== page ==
Plum School Board still divided on tax increase
Joe Tommarello doesn't agree with the tax increase proposed in the 2014-15 preliminary budget by four fellow Republican Plum School Board members.
Tommarello also isn't happy with the four Democrats' proposal to use money from a fund for capital improvements such as buildings and other projects to balance the $58.1 million spending plan.
After a three-hour finance committee meeting on June 17, the board remained at a stalemate as board members prepare to vote on a final budget on June 30 — the last day to approve a balanced spending plan to submit to the state.
Without a balanced budget, employees would not receive paychecks and tax bills cannot be sent out, board President Sal Colella said.
Four Republicans advocated a .54-mill tax increase to move the $58.1 million spending plan for a vote at the June 30 meeting. The increase would generate about $790,000 for the district, officials have said.
The preliminary budget sets the tax rate at 19.3 mills. That reflects a 0.54-mill increase — the most that the state allows the school district to increase taxes by without first getting voters' approval. The so-called Act 1 tax index is tied to an inflation-based formula.
The proposed increase means a taxpayer who owns a home that has the district's median assessed value, $110,000, would pay an additional $59 a year in property taxes next school year.
Board member Kevin Dowdell said a tax increase is necessary this year to cut down on deficits in future budgets and preserve money in the district's reserve fund.
Dowdell doesn't support taking money from the capital fund, a plan supported by the four Democrats on the board.
“I am worried about the future,” he said.
Four Democrats favor board member Tom McGough's plan to use money from the district's capital fund and eliminate the services of Kelly Educational Staffing that finds substitute workers for the district.
McGough said earlier this week that the total in the district's capital fund is $19,385,653, including $2.5 million that was transferred two years ago from the district's fund balance.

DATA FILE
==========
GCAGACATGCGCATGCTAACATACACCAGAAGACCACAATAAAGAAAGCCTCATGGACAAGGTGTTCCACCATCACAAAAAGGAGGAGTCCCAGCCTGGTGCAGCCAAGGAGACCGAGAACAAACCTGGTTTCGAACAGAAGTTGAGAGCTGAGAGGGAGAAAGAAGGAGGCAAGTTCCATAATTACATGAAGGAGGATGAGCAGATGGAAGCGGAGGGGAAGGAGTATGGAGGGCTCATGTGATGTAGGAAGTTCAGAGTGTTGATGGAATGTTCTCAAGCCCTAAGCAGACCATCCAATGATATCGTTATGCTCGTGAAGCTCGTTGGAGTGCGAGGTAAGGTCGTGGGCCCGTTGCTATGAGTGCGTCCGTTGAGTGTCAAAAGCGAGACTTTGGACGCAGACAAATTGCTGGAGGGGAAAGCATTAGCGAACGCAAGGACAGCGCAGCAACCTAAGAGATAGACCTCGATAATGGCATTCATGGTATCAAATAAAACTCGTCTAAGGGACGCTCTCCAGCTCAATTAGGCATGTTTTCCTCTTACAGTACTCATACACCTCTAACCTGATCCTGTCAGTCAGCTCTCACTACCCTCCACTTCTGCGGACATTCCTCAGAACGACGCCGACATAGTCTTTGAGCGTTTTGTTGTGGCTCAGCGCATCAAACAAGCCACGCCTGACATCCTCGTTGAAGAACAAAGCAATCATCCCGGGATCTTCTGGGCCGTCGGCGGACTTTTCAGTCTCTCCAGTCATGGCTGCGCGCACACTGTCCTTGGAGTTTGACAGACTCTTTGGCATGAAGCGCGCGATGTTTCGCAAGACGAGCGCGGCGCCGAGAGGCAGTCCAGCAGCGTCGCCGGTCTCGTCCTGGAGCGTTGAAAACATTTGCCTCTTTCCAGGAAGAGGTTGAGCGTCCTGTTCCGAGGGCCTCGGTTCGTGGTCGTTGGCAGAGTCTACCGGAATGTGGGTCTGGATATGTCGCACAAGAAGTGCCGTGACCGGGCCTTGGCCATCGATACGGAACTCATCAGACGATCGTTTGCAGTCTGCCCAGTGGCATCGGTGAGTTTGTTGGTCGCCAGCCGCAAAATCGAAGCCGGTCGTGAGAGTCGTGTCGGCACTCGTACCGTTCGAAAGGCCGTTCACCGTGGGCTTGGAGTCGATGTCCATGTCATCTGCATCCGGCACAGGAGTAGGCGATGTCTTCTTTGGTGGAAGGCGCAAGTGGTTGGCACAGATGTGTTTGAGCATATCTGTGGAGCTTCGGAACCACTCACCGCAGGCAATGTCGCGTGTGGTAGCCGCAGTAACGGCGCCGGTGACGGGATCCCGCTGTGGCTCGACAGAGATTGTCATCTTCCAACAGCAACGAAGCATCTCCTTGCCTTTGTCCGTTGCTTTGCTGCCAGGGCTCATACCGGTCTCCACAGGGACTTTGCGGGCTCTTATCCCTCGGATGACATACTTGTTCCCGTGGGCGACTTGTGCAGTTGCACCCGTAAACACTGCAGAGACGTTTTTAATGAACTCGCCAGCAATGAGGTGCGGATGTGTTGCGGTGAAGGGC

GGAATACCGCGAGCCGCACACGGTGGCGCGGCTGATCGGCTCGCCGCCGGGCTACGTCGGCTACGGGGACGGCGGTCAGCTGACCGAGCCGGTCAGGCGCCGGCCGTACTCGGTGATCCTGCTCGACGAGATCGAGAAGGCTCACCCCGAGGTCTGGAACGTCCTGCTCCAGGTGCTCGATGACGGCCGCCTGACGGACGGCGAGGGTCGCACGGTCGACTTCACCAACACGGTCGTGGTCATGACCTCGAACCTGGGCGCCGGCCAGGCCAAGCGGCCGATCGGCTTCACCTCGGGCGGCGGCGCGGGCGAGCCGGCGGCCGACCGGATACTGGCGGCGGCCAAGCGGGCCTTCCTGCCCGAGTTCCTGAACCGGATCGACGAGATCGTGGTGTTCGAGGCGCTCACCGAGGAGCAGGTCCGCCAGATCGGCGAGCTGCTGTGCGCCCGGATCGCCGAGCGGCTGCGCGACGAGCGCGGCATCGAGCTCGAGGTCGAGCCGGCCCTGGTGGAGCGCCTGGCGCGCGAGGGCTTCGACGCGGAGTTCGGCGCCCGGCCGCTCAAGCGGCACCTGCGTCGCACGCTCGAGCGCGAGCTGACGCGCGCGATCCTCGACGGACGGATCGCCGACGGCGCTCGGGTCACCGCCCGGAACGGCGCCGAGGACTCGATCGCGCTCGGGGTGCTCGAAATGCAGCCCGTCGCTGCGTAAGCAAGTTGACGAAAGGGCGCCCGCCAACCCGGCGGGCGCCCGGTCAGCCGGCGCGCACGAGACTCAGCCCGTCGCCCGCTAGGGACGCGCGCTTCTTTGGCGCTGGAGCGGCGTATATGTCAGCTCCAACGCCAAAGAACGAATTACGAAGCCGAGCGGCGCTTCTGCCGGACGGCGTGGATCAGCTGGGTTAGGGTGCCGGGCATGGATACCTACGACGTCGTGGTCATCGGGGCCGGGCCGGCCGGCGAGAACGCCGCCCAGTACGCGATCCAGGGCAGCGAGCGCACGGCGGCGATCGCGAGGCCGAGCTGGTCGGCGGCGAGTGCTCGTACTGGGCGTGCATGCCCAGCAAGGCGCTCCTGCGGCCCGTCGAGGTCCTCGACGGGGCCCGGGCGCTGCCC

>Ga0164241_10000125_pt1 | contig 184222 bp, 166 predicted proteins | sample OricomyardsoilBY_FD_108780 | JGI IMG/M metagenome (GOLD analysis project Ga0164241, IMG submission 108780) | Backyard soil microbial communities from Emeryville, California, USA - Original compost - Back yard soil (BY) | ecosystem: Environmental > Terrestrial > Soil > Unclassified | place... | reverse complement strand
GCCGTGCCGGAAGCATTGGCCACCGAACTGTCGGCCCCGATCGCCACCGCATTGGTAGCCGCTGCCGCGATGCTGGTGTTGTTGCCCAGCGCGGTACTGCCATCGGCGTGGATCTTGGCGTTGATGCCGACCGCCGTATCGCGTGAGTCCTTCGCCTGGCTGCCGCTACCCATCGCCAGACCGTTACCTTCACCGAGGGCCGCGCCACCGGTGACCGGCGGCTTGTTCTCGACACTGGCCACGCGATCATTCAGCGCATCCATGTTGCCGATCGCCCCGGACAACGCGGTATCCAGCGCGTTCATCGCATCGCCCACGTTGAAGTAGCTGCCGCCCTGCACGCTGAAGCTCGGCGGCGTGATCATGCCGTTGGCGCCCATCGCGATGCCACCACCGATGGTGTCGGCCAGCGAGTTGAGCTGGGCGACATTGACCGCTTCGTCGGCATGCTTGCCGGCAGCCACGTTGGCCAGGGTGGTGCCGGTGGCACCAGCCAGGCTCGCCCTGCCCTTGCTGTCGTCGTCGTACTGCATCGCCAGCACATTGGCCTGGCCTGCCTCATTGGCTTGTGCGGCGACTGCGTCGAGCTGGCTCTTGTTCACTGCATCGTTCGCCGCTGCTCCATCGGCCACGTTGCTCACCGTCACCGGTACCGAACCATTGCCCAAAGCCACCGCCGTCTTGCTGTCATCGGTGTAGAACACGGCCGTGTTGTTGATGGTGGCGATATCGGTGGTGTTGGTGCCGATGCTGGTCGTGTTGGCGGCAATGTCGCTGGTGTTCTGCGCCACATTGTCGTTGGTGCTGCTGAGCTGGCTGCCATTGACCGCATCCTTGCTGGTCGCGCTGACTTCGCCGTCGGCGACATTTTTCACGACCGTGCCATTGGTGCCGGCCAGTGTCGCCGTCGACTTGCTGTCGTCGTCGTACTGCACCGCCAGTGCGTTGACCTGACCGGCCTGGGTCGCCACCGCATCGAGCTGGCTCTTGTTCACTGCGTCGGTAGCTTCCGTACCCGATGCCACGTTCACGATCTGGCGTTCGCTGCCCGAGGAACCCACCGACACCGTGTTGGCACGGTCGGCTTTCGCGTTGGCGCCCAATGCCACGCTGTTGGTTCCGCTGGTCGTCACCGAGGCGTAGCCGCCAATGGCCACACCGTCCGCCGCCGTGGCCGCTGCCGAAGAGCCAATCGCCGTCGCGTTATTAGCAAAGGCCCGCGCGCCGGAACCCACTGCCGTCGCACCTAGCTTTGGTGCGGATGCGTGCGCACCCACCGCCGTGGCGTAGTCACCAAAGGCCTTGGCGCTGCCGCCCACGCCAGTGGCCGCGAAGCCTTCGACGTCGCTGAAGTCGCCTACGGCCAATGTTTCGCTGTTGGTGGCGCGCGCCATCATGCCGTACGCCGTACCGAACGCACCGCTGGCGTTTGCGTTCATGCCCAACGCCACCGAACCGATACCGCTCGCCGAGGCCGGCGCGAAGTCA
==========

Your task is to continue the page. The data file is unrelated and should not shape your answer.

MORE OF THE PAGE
“Our final budget alternative stands firm on our commitment to not raise taxes, not cut any programs and would not take any money from our district's fund balance,” McGough said. “We would simply draw back a very small portion of our capital account that has ballooned to well over $19 million.”
McGough said he would look specifically at the portions of the $19 million that are not designated for future building projects and/or money that could be saved with “better stewardship” when the designated building projects are done.
McGough said as an example, the district saved nearly $1 million of the total project cost to build the girls softball field at the high school rather than at Pivik Elementary School.
Tommarello said he supports a smaller tax increase that would garner the district about $350,000 and “cutting expenditures.”
Board member Michelle Stepnick pressed Tommarello to the areas he would cut. Initially, Tommarello said he didn't value one program over another.
“What do you want to cut?” Stepnick continued to ask Tommarello. “If you have another plan, say it out loud.”
Tommarello suggested cutting two librarian positions and two foreign-language positions at Oblock Junior High School and using a portion of the money from the capital fund to balance the budget.
Karen Zapf is a staff writer for Trib Total Media. She can be reached at 412-871-2367 or email@example.com.